Health  Vol.9 No.3 , March 2017
Resistive Factors of the Blood Flow and Energy Distribution in the Body
Purpose of the study is to identify the reason for the formation of the resistive factors in blood flow: inertial flow and turbulence in large arteries and increasing viscosity in the venous blood. Methods and Materials: Blood flow velocities were studied in the different sites of the large vessels in 35 normal adults (15 men, 20 women, age 21 - 49 years) with the use of Magnetic Resonance Angiography. Blood radiodensity (HU) was measured by the CT scanner. Blood flow pulsatility, resistivity indexes were carried out with the Duplex US. Results: Resistive and pulsatility indexes for the ascending aorta are 0.96 ± 0.07 and 3.14. ± 1.7, abdominal aorta 0.91 ± 0.07 and 2.7 ± 1.3, carotid artery 0.74 ± 0.07 and 2.04 ± 0.53, pulmonary trunk 0.74 ± 0.11 and 1.49 ± 0.37, inferior vena cava 0.32 ± 0.21 and 0.69 ± 0.37. Blood radio density (in HU) in the ascending aorta is 57.3 ± 3.5, distal thoracic aorta 25.7 ± 3.1, and inferior vena cava 59.3 ± 3.3. Pulsation of the peak velocity is expressed at the external wall of the isthmus of aorta at the end of systole. Conclusion: Heart energy is stored in the elastic deformation of the blood cells and arterial walls, in kinetic energy of the blood flow, entropy of the system. Inertial blood flow due to the frequency dispersion in the arteries, transforms to the flow with the high fluidity in capillaries. Gibbs free energy increases, enabling spontaneous chemical reaction to proceed across the cell membrane. Process is altered in the venous blood. Changes in resistance express transformation of the energy in the substance.

1. Introduction

Consideration of hemodynamics is essential for a comprehensive understanding of the functioning of the circulatory system. Blood flow has a pulsatile distribution in cardiovascular system. Blood vessels and cells are viscoelastic, so classical hydrodynamics and fluids mechanics based on the use of classical viscometers cannot explain hemodynamics. Herewith, it is crucial to take into account a non- Newtonian feature of the blood, which is best studied in rheology and not hydrodynamics [1] .

To investigate blood flow, multidisciplinary study is necessary. Discussion can be made by the law of conservation, as they make it possible to predict the macroscopic behavior of a system without having to consider the microscopic details of the course of a physical process or chemical reaction. Underestimation of the circumstances, leads to the inadequate conclusions, for instance for the flow resistivity.

The resistance offered by the systemic circulation is known as the systemic vascular resistance or total peripheral resistance, offered by the pulmonary circulation―as the pulmonary vascular resistance. In a first approach, based on fluids dy- namics, where the internal friction happens between continuous parallel layers of different velocities, factors that influence vascular resistance are represented in an adapted form of the Hagen-Poiseuille equation and depend on the vessel length, radius and the blood viscosity. In a second approach, more realistic and coming from experimental observations on blood flows, there is a plasma release-cell layering at the walls surrounding a plugged flow. These surrounding layers do not meet at the vessel centre in real blood flow. Instead, there is the plug flow which is hyper viscous because of holding high concentration of red blood cells [2] [3] .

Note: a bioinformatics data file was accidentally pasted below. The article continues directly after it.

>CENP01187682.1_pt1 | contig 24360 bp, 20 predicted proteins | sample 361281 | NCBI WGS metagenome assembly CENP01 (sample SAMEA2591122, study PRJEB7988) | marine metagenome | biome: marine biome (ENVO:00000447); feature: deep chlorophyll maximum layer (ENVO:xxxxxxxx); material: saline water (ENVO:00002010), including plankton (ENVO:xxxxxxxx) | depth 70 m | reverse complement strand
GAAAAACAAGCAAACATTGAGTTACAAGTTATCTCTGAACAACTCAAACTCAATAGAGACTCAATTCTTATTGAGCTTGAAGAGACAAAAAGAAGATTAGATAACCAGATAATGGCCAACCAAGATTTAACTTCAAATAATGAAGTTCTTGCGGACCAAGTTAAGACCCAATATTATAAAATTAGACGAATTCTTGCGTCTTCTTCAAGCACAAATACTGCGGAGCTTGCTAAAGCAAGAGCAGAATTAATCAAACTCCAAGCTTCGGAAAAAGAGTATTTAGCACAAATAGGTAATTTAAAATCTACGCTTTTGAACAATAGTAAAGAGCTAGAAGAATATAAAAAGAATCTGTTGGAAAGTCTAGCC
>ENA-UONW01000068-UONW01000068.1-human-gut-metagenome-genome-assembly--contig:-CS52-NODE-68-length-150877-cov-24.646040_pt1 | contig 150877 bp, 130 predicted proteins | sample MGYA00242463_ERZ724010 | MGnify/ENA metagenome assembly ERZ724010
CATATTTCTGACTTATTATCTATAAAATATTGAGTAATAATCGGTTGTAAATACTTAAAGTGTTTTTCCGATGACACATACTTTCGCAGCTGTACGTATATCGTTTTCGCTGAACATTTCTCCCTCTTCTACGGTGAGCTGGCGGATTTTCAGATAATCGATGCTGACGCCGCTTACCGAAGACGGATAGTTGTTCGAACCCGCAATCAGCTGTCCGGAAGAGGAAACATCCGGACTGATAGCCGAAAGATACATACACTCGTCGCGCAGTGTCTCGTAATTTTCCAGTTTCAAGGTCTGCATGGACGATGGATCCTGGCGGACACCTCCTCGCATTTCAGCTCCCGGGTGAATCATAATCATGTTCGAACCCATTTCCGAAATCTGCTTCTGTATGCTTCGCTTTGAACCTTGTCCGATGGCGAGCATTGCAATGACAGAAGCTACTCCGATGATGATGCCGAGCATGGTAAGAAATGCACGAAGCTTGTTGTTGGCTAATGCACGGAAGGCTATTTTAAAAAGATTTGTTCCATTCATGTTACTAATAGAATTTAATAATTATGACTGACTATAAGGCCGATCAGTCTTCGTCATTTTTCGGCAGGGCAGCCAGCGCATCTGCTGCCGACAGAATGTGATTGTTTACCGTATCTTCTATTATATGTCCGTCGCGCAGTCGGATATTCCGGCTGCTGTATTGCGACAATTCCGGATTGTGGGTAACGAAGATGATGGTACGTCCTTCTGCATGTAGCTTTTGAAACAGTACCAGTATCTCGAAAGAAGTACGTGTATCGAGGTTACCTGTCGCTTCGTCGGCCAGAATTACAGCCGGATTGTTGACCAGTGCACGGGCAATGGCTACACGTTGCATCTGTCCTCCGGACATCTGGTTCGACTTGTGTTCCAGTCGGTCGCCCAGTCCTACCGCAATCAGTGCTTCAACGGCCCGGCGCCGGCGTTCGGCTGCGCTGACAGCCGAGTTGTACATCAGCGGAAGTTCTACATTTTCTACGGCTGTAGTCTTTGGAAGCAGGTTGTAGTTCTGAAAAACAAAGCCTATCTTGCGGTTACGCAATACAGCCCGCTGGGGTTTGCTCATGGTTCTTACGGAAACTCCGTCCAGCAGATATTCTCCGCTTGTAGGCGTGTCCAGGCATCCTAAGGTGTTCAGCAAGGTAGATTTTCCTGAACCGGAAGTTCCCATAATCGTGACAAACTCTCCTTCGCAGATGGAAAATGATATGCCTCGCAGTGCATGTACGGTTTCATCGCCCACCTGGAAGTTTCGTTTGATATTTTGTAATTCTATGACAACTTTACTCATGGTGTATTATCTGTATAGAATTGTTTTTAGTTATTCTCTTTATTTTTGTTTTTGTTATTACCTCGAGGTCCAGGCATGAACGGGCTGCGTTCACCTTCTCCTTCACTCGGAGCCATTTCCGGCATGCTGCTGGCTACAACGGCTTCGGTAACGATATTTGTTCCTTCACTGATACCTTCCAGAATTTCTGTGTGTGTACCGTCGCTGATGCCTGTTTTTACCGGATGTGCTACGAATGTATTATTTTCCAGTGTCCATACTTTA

There are many factors that alter the vascular resistance. For the straight direction, blood resistance varies depending on blood viscosity, plugged flow and on the vascular compliance. The effect of the increased resistance of a curved pipe causes diminution of the flux through it. It is found, that this distortion of the velocity profile is accompanied by larger pressure losses along the pipe than that occurs for the same flow with the symmetrical profile which is characteristic of a straight pipe. At very small Reynolds numbers, however, the difference is so slight, but for the ascending aorta Reynolds number, is 10,000; blood flow is turbulent and may contribute to a variety of pathophysiological effects [4] .

The presence of flow separation at arterial branching points and bifurcations is considered to be one of the forms of hydraulic disturbance. Swirling or rotating components of velocity may be induced by rapid turning of the flow direction as arteries bend and branching along their length. With this, flow becomes turbulent with the formation of eddies and chaotic motion which do not contribute to the volume flow rate and increases the resistance dramatically [5] .

Blood flow in large arteries is inertial. Inertia is the resistance of any physical object to change its state of motion; this includes changes to speed, direction or state of rest [6] . It is resistance to the stroke volume in systole.

Due to this, blood flow in human body is full of theoretical and practical controversy. There are lots of factors, which “prevents” the blood flow:

(1) Systolic blood flow in aorta is inertial, with the high Womerslays number.

(2) Blood flow in aortic arch and main pulmonary artery is circular, with the high turbulence and resistivity.

(3) At the arterial branching, flow separation increases flow resistivity.

(4) Increased blood viscosity in the venous blood.

Purpose of the study is to identify the reason for the formation of the resistive factors in the blood flow.

2. Methods and Materials

The velocity of blood flow was studied at the opposite walls of the aortic arch, ascending, thoracic, abdominal aorta and inferior vena cava in 35 normal adult subject (age 21 - 49 year) with the use of Magnetic Resonance Angiography. Be- tween the investigated gender groups (15 men, 20 women), there was no statis- tically evident difference in haemodynamic parameters.

The investigations were done on persons of Caucasian ethnicity. Volunteers had no clinically evident diseases or hemodinamic disorders.

Blood radiodensity (HU) was measured by the CT scanner at the different sites of aorta and inferior vena cava. To avoid densitometric alterations in CT scans, cases were chosen without calcification of the aortic wall, Figure 1.